My Lords, I never spoke or voted on this question) before, and, therefore, before we go to a Division, I should like to say a few words. I shall support the Bill of the noble Earl; but I am bound to say that in so doing, although I accept his conclusions, I do not arrive at them precisely by the same process of reasoning. The noble Earl has said much as to the valuable services which women can render upon these County County. I am not disputing that; but that is not the ground I should go upon, for my own part. I am not sure that in the majority of cases women will be as fit representatives upon County Councils as men are. I think it would be a very exceptional case and a very exceptional qualification that would induce me to vote for a female candidate, but that is-not the way I look at it. What I cannot see is why we are to put ourselves in the place of the electors, and why we are to take out of their hands the decision in a matter which primarily, and, indeed, in questions concerning local affairs, exclusively concern themselves. My noble Friend who spoke last said that public opinion had not favoured the election of women to the Borough Councils, but that seems to me to be an argument which cuts both ways. If public opinion does not favour the election of women, women will not be elected either for Borough Councils or for County Councils, and the danger you apprehend will not arise. If, on the other hand, the electors, knowing the persons, knowing what they want, think the female candidates are the fittest to be chosen, they are the persons concerned, and I do not see how it can be our business to say they shall not have the members whom they desire to vote for. We should, of course, be justified in objecting if it could be shown that there were any case of absolute and universal disqualification applicable to every female candidate, but I know nobody in this House will say that. If the electors choose badly, if they choose a person who is unfit or who will be an obstruction to business, they alone are responsible, and they alone will suffer. My Lords, I quite agree in what has been said as to the importance of the work done by the County Council, but the very fact that you have entrusted them, with these great powers shows that Parliament has some confidence in their judgment and in their capacity; and it occurs to me rather contradictory to say that, although they are perfectly fit to decide upon matters of the gravest importance, yet, if it be a folly to elect women, they will, nevertheless, do so upon a great scale. My Lords, if that were so, I think it would show not that this particular measure is a mistake, but that they have been entrusted with powers for which they were not fit. My noble Friend behind me expressed a wish that women should be kept clear from the rough work of politics. I sympathise entirely with that feeling, but is it not rather late in the day to speak of that? You have women addressing public meetings; you have women—ladies of high rank—not unfrequently appearing on public platforms; and I must say that one of the best speeches I ever heard on that much disputed Irish question of which we hear so much was delivered by a woman. But nobody supposes that women generally will desire to serve upon these County Councils; and if they do not wish to do so, nobody will compel them. Those who are willing to put themselves forward are presumably those who find the duties congenial and who will not, therefore, object to undertake them. My Lords, I will not repeat what has been already said; but I think the argument of my noble Friend was absolutely conclusive when he spoke of the precedent which you have created by permitting women to be members of School Boards, and to sit as Guardians. How you can draw a distinction between the work of School Boards or Boards of Guardians and the work which will devolve upon the County Councils I cannot see. The question of the Parliamentary franchise is entirely a separate one, and it will be time enough to deal with it when it arises. At any rate, my Lords, do not let us refuse to do a thing which in itself The Earl of Derby is harmless and rational, because it may be used as an argument in pressing us to do something which we do not believe to be either one or the other.


My Lords, I am anxious not to give the perfectly silent vote which I gave last year upon this question. I entirely agree with the noble Lord the Earl of Meath that this is not a Party question, and I merely offer my own opinion upon the subject. I thought it was to be lamented last year that upon his measure, which occupied public attention a good deal, and which was backed up on a division by, I think, two to one of a great Municipal Body interested in the question, your Lordships should have divided without one word having been said against the measure which has now been explained in so very satisfactory a way by the noble Earl. The result was a very large majority against it and a small minority for it; but I think that a very large majority is not very discouraging on a question of this sort. Very much younger Members than myself have had opportunities of seeing the enormous changes which have taken place in public opinion upon the question of the position and usefulness of women. When I was a boy, a great statesman, who has since become a very brilliant man of letters, took his daughter into Devonshire on a visit. On his return to London he received a letter from his hostess, enclosing a copy of verses, and suggesting that very likely the modesty of his daughter had prevented him seeing the copy which she then sent him. The statesman at once sent for his daughter and criticised the verses, pointing out some unsuitable lines, praising the beauties of others, and on the whole greatly approving of the poem. But, having done that, he then appealed to her affection for him, and made a request to her never to write verses again. He was not afraid of her becoming a good poetess, but he was afraid of the disadvantages which were likely to be suffered by her if she were supposed to be a lady of literary attainments. Since that time I think matters have greatly changed. The noble Earl who has just sat down and myself have been a good deal mixed up with the question of Female Education, and I think we can remember every argument which has been used to-night being put forward tit every step, whether the question was the admission of women to the Universities, or their eligibility to medical degrees, or to degrees in Arts. What has been the result? The result is, that you have at this day, as has been so aptly said by Lord Meath, as compared with 50 years ago, the most universal expression of pleasure at the success of the daughter of another and more modern statesman, who has shown that even in the least sentimental and most reasoning branch of study women can be equal to, if not superior to men. My Lords, I need not go over the ground as to the functions given to women since that time, the fact of their having been given votes in municipal affairs, or the fact of their increasing numbers as members of School Boards and Boards of Guardians. I believe it is the fact that within the last 10 or 15 years the increase has chiefly taken place on the Boards of Guardians. I have been told, and I am rather inclined to believe it, that in a great many cases, as Guardians, women have shown exceptional energy, tact, and sympathy; and I believe that has been exactly the experience also in the School Boards during the short time that the influence of women has been exercised upon them. Now, my Lords it occurs to mo that it is really a waste of power to refuse arbitrarily their assistance in such useful public work as is performed by the County Councils. Lord Meath has explained that many of these ladies have abundant leisure besides having the wish to make themselves useful. With regard to the Councillors in general, they represent the average candidates for the post; but with regard to the women, it should not be forgotten that they are nearly all a picked lot, and very superior in attainments to the majority of the men whom they meet. I think, my Lords, it is a real waste of power, when you have this fund of useful work for public purposes, that you should deprive yourselves of it. I entirely agree with the noble Earl that one of the principal items in this matter is the question of the constituencies and their liberty to choose whom they think will best represent them on these Councils. I quite agree that it would be tyrannous and cruel to force women even to exercise the votes they now have in electing County Councillors if they do not wish; but it seems to me it would be equally tyrannical to prevent the constituencies choosing these persons to represent them, and to prevent the women themselves who wish to be useful to their fellow-citizens from contributing their assistance to the performance of public duties. Of course, there are things to be said for and against, but one thins; that strikes me very much is that I do not think I have heard one single word yet about its being a disadvantage to have women on the County Council. I may have missed it, but I do not think one word was said to that effect. The argument was, that if you give women seats on the County Council, you must give them seats in Parliament afterwards. Now, it appears to me that those who are so very much afraid of contaminating women by allowing them to do this sort of work, forgot the part they already play. I am afraid that is a very dangerous admission, and I believe the noble Marquess has expressed himself on one occasion as not altogether unfavourable to some enlargement of the franchise to the other sex. When we are called upon to allow them to sit on County Councils, it is only logical to say that, as we have given the women votes for the County Council, we must give them the Parliamentary franchise. That is rather a dangerous argument, therefore, from the quarter whence it comes. I hold myself in these matters, if there is a doubt, it is always better to give the benefit of it to the side of freedom and liberty. I do not think there is any fear of the Government of this country being entrusted to women if this Bill passes, but I think it would be of immense advantage that they should be allowed to deal with those subjects with which they are so well qualified to deal. Some people talk about the danger of contaminating-women by contact with politics, but I think it is a little too late to speak of that when we consider the work that is done by the ladies of the Primrose League, and at Conservative as well as Radical meetings, and too late to expect the women to keep themselves—to use a popular phrase—"to their proper sphere." In fact, I think it is hopeless; and I think it might be judicious if those who are afraid of too much political action on the part of women were to afford them the means of making themselves useful in administrative work where Party politics ought not to enter, and to give them that vent for any superabundant energy which they may have.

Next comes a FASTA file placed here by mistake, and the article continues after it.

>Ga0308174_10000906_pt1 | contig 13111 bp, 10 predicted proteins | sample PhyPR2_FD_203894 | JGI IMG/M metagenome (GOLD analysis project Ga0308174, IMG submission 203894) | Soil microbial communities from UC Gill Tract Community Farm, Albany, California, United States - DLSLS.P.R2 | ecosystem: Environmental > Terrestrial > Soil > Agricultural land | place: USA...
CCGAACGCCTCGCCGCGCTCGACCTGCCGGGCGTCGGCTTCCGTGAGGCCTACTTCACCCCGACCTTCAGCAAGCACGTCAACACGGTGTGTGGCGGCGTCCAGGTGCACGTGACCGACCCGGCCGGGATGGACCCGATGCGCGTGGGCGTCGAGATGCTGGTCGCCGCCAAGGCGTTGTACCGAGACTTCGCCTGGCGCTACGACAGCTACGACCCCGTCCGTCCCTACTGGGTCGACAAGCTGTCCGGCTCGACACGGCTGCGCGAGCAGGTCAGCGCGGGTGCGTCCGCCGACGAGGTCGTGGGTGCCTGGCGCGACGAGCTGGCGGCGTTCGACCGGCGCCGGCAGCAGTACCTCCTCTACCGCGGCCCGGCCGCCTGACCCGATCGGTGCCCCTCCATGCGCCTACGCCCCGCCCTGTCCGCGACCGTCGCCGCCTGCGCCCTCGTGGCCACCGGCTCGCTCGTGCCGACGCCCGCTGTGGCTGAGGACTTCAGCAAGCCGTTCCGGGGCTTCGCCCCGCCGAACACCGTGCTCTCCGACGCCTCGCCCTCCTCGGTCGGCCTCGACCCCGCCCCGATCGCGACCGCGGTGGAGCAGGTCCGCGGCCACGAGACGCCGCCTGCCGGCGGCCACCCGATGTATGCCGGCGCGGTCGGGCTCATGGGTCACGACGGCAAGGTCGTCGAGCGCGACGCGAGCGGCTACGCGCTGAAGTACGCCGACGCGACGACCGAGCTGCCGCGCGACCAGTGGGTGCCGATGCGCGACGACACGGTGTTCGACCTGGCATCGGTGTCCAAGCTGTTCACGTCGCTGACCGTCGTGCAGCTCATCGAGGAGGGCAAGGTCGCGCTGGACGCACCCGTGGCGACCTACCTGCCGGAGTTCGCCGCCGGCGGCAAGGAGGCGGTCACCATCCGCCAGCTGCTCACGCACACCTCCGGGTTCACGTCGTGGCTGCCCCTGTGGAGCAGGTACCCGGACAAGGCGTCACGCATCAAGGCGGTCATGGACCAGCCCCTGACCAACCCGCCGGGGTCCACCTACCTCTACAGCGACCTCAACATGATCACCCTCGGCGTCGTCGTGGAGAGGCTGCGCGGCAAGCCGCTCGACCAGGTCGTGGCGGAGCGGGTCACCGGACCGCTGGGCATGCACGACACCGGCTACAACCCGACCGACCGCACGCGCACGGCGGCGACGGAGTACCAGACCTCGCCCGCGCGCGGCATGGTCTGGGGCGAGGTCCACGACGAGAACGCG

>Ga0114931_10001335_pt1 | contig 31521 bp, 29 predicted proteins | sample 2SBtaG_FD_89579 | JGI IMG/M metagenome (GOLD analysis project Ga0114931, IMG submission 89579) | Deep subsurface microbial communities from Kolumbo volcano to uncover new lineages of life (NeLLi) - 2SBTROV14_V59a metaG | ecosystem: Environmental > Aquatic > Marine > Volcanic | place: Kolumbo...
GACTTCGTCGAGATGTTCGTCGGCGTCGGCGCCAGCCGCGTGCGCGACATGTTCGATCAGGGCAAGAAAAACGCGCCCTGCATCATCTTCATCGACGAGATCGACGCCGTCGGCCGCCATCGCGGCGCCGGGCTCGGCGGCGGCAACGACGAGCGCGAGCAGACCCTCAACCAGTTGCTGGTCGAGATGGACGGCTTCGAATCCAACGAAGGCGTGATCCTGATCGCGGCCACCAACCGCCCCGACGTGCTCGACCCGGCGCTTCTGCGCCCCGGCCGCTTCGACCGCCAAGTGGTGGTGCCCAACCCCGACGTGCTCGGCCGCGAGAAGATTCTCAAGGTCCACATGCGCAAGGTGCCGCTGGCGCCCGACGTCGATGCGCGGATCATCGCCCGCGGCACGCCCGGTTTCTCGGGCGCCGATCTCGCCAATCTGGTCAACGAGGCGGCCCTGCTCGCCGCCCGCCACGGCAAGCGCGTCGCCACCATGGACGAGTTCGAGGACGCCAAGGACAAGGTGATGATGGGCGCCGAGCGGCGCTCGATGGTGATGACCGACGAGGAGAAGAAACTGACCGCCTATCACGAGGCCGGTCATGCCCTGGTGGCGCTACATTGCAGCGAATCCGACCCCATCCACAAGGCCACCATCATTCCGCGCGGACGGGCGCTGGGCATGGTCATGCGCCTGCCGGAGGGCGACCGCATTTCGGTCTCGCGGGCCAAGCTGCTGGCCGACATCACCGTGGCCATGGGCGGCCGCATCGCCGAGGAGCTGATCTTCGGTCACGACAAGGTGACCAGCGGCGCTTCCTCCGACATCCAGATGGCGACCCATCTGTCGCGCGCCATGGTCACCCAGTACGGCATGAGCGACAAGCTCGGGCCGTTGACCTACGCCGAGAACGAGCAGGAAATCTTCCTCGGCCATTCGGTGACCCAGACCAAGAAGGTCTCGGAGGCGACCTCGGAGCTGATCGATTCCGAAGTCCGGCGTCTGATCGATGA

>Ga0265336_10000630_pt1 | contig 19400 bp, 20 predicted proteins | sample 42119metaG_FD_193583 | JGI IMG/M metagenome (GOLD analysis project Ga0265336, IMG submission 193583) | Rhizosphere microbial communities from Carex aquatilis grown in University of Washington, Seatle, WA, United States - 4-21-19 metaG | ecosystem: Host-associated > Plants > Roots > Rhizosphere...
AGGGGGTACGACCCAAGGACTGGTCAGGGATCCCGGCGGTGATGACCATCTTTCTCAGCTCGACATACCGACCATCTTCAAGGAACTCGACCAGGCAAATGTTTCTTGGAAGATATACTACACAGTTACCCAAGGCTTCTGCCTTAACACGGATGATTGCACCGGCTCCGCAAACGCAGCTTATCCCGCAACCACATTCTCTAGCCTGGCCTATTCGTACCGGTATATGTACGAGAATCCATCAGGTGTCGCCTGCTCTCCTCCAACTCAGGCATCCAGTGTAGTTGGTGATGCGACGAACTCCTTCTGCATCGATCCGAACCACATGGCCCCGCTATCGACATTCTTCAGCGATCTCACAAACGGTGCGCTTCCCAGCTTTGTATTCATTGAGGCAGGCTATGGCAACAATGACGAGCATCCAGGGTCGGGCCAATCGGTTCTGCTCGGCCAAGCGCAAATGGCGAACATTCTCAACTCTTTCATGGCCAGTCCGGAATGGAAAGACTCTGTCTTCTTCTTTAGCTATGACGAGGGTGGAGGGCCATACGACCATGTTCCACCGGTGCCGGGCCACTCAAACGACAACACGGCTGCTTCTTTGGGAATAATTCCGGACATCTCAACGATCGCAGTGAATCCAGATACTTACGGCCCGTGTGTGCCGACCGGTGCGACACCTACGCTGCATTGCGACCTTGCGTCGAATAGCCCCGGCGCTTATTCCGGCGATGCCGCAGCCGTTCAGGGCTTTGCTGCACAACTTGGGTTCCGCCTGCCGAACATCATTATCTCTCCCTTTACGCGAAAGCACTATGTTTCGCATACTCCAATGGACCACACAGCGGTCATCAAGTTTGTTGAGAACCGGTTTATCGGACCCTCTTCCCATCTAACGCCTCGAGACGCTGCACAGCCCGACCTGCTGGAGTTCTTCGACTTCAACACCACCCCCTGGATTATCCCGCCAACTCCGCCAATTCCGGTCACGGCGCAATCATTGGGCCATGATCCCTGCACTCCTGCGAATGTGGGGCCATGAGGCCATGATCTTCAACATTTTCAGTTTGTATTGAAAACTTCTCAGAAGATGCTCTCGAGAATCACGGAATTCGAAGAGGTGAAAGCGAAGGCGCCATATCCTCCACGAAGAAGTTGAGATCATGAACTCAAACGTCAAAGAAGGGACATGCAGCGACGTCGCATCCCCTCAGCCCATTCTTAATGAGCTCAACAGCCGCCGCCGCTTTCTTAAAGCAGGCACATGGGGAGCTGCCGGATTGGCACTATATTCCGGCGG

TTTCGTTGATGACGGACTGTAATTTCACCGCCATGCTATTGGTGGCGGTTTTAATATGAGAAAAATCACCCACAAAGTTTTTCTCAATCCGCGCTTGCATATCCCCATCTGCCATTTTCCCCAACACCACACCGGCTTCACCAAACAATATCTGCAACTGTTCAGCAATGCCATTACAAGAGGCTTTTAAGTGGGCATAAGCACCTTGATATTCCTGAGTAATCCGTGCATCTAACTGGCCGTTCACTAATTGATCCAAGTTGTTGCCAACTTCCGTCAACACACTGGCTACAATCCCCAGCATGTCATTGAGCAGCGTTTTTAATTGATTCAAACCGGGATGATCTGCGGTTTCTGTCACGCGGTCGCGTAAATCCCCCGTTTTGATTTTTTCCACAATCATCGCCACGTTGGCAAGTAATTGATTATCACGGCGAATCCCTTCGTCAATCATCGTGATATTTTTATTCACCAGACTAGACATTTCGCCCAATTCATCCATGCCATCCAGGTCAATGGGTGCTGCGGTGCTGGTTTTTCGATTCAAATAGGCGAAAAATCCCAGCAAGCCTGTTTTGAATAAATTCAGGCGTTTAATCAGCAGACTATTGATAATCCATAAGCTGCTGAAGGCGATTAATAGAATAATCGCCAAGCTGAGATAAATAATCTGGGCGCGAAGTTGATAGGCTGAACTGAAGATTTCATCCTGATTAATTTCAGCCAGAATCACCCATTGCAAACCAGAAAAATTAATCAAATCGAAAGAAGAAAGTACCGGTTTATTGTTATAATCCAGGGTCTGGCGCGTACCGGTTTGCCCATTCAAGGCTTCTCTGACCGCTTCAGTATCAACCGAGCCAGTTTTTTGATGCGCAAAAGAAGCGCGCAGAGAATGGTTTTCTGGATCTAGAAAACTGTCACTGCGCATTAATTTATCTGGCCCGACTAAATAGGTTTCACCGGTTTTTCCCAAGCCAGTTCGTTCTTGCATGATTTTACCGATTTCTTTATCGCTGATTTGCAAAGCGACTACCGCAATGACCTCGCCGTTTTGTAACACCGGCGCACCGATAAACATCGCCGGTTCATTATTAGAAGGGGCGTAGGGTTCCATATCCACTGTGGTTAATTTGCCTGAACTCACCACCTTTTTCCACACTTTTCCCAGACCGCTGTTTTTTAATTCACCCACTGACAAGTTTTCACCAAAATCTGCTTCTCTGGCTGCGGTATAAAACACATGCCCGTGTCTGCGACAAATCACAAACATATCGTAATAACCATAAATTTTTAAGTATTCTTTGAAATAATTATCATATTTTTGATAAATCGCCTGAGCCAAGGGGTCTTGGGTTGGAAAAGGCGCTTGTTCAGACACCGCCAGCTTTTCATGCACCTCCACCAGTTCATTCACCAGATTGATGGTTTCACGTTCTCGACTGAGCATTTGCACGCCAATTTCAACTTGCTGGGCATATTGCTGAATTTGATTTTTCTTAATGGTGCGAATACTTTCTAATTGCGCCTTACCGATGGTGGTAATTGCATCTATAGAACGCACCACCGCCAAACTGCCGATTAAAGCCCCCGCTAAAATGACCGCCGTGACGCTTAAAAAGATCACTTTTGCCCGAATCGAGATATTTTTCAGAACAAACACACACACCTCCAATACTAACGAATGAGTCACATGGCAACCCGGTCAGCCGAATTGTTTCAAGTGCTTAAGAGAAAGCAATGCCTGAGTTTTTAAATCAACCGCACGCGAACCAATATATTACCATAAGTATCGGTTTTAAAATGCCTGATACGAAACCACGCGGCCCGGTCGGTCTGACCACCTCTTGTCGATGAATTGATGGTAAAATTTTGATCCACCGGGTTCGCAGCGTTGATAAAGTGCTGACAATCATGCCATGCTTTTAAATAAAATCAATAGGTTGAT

On Question, whether the word "now" stand part of the Motion, the House divided:—Contents 49; Not-Contents 119.

Resolved in the negative; Bill to be read 2a this day six months.